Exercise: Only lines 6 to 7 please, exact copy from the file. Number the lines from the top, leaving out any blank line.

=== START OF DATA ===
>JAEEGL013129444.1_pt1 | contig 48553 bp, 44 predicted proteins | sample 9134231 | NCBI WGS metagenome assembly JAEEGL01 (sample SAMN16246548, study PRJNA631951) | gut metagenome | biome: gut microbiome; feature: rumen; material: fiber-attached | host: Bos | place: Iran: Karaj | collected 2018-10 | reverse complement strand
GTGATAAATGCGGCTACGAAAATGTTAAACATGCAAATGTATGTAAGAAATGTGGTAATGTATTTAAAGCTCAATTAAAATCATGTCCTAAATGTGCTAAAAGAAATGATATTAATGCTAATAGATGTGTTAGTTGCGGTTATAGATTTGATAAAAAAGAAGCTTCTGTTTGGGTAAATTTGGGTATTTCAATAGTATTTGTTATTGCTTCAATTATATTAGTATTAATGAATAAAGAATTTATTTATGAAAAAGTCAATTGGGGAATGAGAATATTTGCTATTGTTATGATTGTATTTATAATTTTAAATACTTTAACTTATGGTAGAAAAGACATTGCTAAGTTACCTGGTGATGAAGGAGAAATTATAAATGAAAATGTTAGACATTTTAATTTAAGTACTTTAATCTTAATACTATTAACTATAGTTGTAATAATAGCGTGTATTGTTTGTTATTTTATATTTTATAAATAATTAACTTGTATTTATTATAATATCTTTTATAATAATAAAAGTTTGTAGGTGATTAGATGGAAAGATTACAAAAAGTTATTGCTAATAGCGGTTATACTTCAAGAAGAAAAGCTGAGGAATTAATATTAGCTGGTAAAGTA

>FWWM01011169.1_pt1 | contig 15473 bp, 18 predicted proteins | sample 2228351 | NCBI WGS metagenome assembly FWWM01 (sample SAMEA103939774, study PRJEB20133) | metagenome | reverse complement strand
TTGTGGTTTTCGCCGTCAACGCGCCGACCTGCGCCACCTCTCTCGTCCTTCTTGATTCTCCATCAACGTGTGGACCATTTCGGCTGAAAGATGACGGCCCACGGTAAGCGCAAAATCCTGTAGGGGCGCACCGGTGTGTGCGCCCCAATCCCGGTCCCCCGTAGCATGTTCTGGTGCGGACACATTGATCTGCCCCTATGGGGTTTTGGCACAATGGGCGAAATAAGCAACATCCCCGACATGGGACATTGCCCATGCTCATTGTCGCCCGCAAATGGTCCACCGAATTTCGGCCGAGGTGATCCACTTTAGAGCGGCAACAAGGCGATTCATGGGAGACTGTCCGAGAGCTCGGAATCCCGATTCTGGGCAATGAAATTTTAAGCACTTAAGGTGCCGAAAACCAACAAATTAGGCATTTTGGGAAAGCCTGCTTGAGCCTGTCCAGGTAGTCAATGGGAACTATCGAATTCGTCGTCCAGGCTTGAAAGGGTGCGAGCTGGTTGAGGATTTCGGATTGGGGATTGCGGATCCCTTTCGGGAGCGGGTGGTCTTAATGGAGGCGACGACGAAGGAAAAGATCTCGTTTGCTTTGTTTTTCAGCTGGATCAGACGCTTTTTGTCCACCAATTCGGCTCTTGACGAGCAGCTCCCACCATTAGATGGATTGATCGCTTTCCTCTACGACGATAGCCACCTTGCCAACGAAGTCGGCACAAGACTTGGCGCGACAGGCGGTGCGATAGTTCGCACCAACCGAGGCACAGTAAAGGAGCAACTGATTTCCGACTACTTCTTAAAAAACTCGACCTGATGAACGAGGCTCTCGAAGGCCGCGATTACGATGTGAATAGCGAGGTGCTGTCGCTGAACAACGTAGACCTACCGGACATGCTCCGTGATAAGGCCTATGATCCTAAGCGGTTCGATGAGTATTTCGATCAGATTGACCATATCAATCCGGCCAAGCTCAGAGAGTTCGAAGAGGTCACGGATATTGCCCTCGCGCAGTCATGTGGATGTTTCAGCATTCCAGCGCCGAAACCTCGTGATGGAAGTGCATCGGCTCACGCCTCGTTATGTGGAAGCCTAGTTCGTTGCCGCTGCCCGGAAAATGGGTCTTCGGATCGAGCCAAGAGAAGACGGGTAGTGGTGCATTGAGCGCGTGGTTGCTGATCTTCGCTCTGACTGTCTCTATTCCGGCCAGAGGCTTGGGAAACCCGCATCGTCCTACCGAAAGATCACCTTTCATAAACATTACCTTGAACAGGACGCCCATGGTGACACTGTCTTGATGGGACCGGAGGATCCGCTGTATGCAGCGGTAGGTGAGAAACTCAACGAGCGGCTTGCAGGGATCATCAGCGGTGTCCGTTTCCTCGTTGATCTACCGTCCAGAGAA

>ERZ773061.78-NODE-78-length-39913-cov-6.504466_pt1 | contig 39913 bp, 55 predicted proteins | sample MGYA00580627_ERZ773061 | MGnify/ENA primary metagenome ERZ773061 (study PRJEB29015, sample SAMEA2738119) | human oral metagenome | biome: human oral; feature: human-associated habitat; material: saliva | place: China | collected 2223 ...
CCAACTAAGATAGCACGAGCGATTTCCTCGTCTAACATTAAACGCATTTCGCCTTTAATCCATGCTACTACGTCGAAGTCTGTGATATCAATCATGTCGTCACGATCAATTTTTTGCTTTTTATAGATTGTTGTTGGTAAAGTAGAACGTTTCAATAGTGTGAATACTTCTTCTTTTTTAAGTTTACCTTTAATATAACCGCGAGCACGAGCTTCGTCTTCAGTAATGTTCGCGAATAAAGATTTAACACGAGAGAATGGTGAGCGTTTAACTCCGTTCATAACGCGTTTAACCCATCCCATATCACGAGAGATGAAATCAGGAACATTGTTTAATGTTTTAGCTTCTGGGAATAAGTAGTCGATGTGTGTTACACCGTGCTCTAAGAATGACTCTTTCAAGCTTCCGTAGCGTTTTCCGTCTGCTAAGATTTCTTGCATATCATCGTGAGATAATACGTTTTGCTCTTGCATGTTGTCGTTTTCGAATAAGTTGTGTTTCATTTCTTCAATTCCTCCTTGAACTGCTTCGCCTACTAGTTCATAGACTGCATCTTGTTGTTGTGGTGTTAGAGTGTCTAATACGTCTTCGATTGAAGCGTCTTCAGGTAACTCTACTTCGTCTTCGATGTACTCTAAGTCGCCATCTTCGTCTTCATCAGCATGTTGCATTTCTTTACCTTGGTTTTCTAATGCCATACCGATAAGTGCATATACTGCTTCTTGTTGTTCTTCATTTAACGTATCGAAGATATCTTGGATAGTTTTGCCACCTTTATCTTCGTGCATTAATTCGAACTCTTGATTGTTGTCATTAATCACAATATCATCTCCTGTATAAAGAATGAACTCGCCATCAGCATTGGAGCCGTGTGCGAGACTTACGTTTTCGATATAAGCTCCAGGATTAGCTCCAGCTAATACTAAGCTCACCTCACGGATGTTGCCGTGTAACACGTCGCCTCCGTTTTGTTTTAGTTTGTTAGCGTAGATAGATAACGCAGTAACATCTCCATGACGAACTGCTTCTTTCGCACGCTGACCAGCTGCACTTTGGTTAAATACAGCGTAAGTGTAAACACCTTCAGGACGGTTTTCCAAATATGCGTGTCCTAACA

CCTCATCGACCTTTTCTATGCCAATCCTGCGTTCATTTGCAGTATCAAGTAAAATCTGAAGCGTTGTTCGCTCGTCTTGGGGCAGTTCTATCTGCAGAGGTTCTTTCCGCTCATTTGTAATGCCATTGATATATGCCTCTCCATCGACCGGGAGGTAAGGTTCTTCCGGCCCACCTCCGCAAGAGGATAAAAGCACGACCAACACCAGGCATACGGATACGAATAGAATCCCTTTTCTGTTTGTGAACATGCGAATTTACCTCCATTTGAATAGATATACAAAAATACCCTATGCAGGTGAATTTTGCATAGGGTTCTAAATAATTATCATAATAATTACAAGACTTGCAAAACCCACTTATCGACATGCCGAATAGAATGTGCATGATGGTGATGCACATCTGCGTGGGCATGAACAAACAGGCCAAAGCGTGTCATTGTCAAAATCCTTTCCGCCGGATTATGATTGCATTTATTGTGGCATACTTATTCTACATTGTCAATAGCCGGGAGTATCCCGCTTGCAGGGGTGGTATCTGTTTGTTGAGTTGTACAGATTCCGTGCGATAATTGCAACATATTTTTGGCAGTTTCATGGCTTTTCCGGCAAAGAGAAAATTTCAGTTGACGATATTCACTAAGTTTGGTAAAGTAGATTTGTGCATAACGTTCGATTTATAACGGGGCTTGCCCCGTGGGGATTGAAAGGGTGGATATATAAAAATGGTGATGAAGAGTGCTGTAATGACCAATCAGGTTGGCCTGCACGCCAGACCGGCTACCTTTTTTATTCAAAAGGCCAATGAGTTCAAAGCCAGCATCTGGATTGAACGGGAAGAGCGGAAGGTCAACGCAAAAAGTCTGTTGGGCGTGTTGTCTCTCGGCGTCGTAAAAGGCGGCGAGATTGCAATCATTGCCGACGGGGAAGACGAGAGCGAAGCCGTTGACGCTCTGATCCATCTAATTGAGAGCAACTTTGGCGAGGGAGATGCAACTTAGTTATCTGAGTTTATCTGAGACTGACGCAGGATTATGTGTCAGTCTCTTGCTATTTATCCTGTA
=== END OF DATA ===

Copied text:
CCAACTAAGATAGCACGAGCGATTTCCTCGTCTAACATTAAACGCATTTCGCCTTTAATCCATGCTACTACGTCGAAGTCTGTGATATCAATCATGTCGTCACGATCAATTTTTTGCTTTTTATAGATTGTTGTTGGTAAAGTAGAACGTTTCAATAGTGTGAATACTTCTTCTTTTTTAAGTTTACCTTTAATATAACCGCGAGCACGAGCTTCGTCTTCAGTAATGTTCGCGAATAAAGATTTAACACGAGAGAATGGTGAGCGTTTAACTCCGTTCATAACGCGTTTAACCCATCCCATATCACGAGAGATGAAATCAGGAACATTGTTTAATGTTTTAGCTTCTGGGAATAAGTAGTCGATGTGTGTTACACCGTGCTCTAAGAATGACTCTTTCAAGCTTCCGTAGCGTTTTCCGTCTGCTAAGATTTCTTGCATATCATCGTGAGATAATACGTTTTGCTCTTGCATGTTGTCGTTTTCGAATAAGTTGTGTTTCATTTCTTCAATTCCTCCTTGAACTGCTTCGCCTACTAGTTCATAGACTGCATCTTGTTGTTGTGGTGTTAGAGTGTCTAATACGTCTTCGATTGAAGCGTCTTCAGGTAACTCTACTTCGTCTTCGATGTACTCTAAGTCGCCATCTTCGTCTTCATCAGCATGTTGCATTTCTTTACCTTGGTTTTCTAATGCCATACCGATAAGTGCATATACTGCTTCTTGTTGTTCTTCATTTAACGTATCGAAGATATCTTGGATAGTTTTGCCACCTTTATCTTCGTGCATTAATTCGAACTCTTGATTGTTGTCATTAATCACAATATCATCTCCTGTATAAAGAATGAACTCGCCATCAGCATTGGAGCCGTGTGCGAGACTTACGTTTTCGATATAAGCTCCAGGATTAGCTCCAGCTAATACTAAGCTCACCTCACGGATGTTGCCGTGTAACACGTCGCCTCCGTTTTGTTTTAGTTTGTTAGCGTAGATAGATAACGCAGTAACATCTCCATGACGAACTGCTTCTTTCGCACGCTGACCAGCTGCACTTTGGTTAAATACAGCGTAAGTGTAAACACCTTCAGGACGGTTTTCCAAATATGCGTGTCCTAACA

CCTCATCGACCTTTTCTATGCCAATCCTGCGTTCATTTGCAGTATCAAGTAAAATCTGAAGCGTTGTTCGCTCGTCTTGGGGCAGTTCTATCTGCAGAGGTTCTTTCCGCTCATTTGTAATGCCATTGATATATGCCTCTCCATCGACCGGGAGGTAAGGTTCTTCCGGCCCACCTCCGCAAGAGGATAAAAGCACGACCAACACCAGGCATACGGATACGAATAGAATCCCTTTTCTGTTTGTGAACATGCGAATTTACCTCCATTTGAATAGATATACAAAAATACCCTATGCAGGTGAATTTTGCATAGGGTTCTAAATAATTATCATAATAATTACAAGACTTGCAAAACCCACTTATCGACATGCCGAATAGAATGTGCATGATGGTGATGCACATCTGCGTGGGCATGAACAAACAGGCCAAAGCGTGTCATTGTCAAAATCCTTTCCGCCGGATTATGATTGCATTTATTGTGGCATACTTATTCTACATTGTCAATAGCCGGGAGTATCCCGCTTGCAGGGGTGGTATCTGTTTGTTGAGTTGTACAGATTCCGTGCGATAATTGCAACATATTTTTGGCAGTTTCATGGCTTTTCCGGCAAAGAGAAAATTTCAGTTGACGATATTCACTAAGTTTGGTAAAGTAGATTTGTGCATAACGTTCGATTTATAACGGGGCTTGCCCCGTGGGGATTGAAAGGGTGGATATATAAAAATGGTGATGAAGAGTGCTGTAATGACCAATCAGGTTGGCCTGCACGCCAGACCGGCTACCTTTTTTATTCAAAAGGCCAATGAGTTCAAAGCCAGCATCTGGATTGAACGGGAAGAGCGGAAGGTCAACGCAAAAAGTCTGTTGGGCGTGTTGTCTCTCGGCGTCGTAAAAGGCGGCGAGATTGCAATCATTGCCGACGGGGAAGACGAGAGCGAAGCCGTTGACGCTCTGATCCATCTAATTGAGAGCAACTTTGGCGAGGGAGATGCAACTTAGTTATCTGAGTTTATCTGAGACTGACGCAGGATTATGTGTCAGTCTCTTGCTATTTATCCTGTA